The 'linear' in 'linear regression' means linear in the parameters, which isn't necessarily what people normally mean by 'linear' outside of statistics. (To help clarify the issues, it may help you to read through this CV thread: How to tell the difference between linear and non-linear regression models?) The linearity at issue isn't really an assumption, but just a statement of fact about the kind of model it is.
So is there, then, an assumption of the colloquial sense of linearity? Sort of. The model is being fit with the variables you chose and the structure / functional form you chose, and the results are conditional on those choices. That said, you aren't required to simply input the raw form of each variable (call it '$X$'), you can input a transformation, $f(X)$, or several versions of it. It is common, for example, to include both $X$ and $X^2$ in a regression model. This works just fine. The model really does just fit straight lines / flat planes / etc., but they can capture what you need. To see this, it may help you to read my answer here: Why is polynomial regression considered a special case of multiple linear regression?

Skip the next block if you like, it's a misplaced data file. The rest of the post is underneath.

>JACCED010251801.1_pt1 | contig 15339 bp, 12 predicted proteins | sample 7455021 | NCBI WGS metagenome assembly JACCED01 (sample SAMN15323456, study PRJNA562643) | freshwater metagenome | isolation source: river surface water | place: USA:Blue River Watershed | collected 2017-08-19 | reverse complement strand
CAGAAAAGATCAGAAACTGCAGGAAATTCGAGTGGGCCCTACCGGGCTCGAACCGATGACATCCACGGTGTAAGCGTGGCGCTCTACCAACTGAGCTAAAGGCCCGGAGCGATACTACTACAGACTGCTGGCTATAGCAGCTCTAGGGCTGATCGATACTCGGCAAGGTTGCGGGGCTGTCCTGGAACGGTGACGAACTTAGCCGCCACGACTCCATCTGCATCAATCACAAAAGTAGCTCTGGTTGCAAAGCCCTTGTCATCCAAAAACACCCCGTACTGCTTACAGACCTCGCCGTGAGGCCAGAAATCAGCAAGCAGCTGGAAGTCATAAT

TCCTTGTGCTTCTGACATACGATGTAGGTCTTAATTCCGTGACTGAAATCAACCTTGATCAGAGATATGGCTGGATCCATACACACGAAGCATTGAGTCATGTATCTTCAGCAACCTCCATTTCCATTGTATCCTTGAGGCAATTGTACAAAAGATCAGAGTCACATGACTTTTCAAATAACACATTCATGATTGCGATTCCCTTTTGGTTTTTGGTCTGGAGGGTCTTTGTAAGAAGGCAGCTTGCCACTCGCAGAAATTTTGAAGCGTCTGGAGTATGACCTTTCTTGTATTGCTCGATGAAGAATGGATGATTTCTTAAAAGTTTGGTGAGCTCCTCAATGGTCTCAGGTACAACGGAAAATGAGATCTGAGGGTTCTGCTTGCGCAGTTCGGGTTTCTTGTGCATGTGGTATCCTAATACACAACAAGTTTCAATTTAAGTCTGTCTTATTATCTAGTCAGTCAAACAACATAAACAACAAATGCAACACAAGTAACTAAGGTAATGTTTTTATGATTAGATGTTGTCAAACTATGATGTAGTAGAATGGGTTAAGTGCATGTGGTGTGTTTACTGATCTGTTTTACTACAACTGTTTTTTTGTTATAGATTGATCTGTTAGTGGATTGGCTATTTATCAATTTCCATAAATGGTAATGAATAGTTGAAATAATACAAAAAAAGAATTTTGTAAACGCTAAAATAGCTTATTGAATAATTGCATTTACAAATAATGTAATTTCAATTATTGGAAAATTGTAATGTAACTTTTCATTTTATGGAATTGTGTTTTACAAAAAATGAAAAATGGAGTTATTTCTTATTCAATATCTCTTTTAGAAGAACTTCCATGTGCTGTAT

Regarding homoscedasticity, that is an assumption (see here). The problem with using a model that assumes homoscedasticity with data that include substantial heteroscedasticity is that you are using the information in your data inefficiently to find the best parameter values and to understand the amount of noise in the data / uncertainty in the relationship. That could mean that you have less power to detect an association (see here) or that you have an increased probability of type I errors (see here).